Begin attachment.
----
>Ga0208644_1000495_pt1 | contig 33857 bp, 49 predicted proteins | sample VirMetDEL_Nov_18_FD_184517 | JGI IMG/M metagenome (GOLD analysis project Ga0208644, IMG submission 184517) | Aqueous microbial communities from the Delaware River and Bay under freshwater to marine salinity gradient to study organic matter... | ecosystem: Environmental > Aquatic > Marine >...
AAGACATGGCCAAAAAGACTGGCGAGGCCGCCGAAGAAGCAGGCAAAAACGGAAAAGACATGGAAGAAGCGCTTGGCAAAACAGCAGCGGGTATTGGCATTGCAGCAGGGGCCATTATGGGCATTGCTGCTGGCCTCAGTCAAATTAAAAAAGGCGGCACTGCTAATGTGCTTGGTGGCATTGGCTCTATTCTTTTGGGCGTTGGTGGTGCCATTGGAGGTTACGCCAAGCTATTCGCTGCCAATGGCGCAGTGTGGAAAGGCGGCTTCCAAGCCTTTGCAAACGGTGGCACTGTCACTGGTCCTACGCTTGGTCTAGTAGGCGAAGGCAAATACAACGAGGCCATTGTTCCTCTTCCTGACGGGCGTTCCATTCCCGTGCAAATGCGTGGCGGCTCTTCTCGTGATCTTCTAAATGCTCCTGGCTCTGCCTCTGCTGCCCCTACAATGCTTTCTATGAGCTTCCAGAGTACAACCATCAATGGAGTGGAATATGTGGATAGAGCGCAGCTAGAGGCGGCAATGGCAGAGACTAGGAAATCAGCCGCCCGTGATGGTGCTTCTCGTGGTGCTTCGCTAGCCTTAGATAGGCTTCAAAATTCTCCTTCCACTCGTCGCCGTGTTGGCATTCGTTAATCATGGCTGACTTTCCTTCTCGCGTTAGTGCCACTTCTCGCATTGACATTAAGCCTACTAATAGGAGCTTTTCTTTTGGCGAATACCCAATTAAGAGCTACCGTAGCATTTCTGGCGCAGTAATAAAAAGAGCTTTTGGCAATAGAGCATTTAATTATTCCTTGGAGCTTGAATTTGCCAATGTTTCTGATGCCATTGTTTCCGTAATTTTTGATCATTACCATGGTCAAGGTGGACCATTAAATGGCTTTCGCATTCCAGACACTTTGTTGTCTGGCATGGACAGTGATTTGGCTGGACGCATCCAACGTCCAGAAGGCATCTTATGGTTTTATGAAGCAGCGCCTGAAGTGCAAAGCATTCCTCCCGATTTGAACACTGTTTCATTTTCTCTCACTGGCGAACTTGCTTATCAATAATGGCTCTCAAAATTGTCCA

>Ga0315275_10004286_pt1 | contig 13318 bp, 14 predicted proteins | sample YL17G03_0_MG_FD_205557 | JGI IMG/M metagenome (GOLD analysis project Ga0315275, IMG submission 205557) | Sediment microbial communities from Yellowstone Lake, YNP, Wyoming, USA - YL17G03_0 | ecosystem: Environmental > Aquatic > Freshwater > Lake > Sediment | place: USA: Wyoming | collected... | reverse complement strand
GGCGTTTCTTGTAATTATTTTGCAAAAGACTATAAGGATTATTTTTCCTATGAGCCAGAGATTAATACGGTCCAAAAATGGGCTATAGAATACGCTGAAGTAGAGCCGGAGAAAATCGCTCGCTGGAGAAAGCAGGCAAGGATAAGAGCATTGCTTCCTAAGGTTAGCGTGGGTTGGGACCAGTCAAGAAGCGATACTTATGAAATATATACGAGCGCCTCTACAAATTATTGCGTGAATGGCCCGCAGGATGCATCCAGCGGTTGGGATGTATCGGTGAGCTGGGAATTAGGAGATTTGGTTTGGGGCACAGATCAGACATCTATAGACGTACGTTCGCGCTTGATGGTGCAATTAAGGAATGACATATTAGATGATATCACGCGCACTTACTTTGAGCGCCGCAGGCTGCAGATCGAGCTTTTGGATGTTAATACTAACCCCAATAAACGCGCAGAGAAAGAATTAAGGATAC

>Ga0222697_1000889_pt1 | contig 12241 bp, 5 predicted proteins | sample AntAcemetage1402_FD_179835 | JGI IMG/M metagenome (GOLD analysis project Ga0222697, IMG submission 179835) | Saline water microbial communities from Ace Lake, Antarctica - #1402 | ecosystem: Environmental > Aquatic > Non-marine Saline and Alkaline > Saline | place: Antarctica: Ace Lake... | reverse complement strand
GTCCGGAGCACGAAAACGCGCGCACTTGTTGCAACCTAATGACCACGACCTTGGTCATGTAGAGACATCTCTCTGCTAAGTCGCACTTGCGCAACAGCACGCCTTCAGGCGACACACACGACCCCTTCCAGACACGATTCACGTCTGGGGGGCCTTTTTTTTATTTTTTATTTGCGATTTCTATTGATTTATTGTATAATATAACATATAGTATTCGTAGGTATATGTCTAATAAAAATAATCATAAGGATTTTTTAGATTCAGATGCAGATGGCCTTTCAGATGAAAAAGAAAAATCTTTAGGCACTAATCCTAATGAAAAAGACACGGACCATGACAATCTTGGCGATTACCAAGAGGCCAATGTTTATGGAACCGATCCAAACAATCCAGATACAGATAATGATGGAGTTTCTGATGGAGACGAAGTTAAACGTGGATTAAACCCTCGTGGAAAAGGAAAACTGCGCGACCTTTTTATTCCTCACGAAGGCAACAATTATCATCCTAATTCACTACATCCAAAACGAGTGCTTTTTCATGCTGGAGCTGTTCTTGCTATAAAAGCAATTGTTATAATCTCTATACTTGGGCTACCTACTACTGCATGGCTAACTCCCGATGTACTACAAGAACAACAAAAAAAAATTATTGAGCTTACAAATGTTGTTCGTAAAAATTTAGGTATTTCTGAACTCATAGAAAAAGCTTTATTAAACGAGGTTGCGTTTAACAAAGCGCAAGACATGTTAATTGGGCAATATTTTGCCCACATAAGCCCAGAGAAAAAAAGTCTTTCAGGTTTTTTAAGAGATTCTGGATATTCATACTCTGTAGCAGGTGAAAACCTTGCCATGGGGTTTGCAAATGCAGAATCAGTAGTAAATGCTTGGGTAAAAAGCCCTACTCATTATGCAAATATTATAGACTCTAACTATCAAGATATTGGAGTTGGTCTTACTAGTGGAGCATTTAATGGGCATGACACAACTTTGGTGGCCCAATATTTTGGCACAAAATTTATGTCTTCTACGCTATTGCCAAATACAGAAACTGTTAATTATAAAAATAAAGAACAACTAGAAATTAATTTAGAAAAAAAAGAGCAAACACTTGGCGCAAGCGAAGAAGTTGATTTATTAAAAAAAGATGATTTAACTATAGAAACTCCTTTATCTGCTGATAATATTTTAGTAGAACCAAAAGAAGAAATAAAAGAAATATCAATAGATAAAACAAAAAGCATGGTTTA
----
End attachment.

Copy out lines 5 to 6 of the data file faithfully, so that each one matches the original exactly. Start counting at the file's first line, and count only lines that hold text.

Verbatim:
>Ga0222697_1000889_pt1 | contig 12241 bp, 5 predicted proteins | sample AntAcemetage1402_FD_179835 | JGI IMG/M metagenome (GOLD analysis project Ga0222697, IMG submission 179835) | Saline water microbial communities from Ace Lake, Antarctica - #1402 | ecosystem: Environmental > Aquatic > Non-marine Saline and Alkaline > Saline | place: Antarctica: Ace Lake... | reverse complement strand
GTCCGGAGCACGAAAACGCGCGCACTTGTTGCAACCTAATGACCACGACCTTGGTCATGTAGAGACATCTCTCTGCTAAGTCGCACTTGCGCAACAGCACGCCTTCAGGCGACACACACGACCCCTTCCAGACACGATTCACGTCTGGGGGGCCTTTTTTTTATTTTTTATTTGCGATTTCTATTGATTTATTGTATAATATAACATATAGTATTCGTAGGTATATGTCTAATAAAAATAATCATAAGGATTTTTTAGATTCAGATGCAGATGGCCTTTCAGATGAAAAAGAAAAATCTTTAGGCACTAATCCTAATGAAAAAGACACGGACCATGACAATCTTGGCGATTACCAAGAGGCCAATGTTTATGGAACCGATCCAAACAATCCAGATACAGATAATGATGGAGTTTCTGATGGAGACGAAGTTAAACGTGGATTAAACCCTCGTGGAAAAGGAAAACTGCGCGACCTTTTTATTCCTCACGAAGGCAACAATTATCATCCTAATTCACTACATCCAAAACGAGTGCTTTTTCATGCTGGAGCTGTTCTTGCTATAAAAGCAATTGTTATAATCTCTATACTTGGGCTACCTACTACTGCATGGCTAACTCCCGATGTACTACAAGAACAACAAAAAAAAATTATTGAGCTTACAAATGTTGTTCGTAAAAATTTAGGTATTTCTGAACTCATAGAAAAAGCTTTATTAAACGAGGTTGCGTTTAACAAAGCGCAAGACATGTTAATTGGGCAATATTTTGCCCACATAAGCCCAGAGAAAAAAAGTCTTTCAGGTTTTTTAAGAGATTCTGGATATTCATACTCTGTAGCAGGTGAAAACCTTGCCATGGGGTTTGCAAATGCAGAATCAGTAGTAAATGCTTGGGTAAAAAGCCCTACTCATTATGCAAATATTATAGACTCTAACTATCAAGATATTGGAGTTGGTCTTACTAGTGGAGCATTTAATGGGCATGACACAACTTTGGTGGCCCAATATTTTGGCACAAAATTTATGTCTTCTACGCTATTGCCAAATACAGAAACTGTTAATTATAAAAATAAAGAACAACTAGAAATTAATTTAGAAAAAAAAGAGCAAACACTTGGCGCAAGCGAAGAAGTTGATTTATTAAAAAAAGATGATTTAACTATAGAAACTCCTTTATCTGCTGATAATATTTTAGTAGAACCAAAAGAAGAAATAAAAGAAATATCAATAGATAAAACAAAAAGCATGGTTTA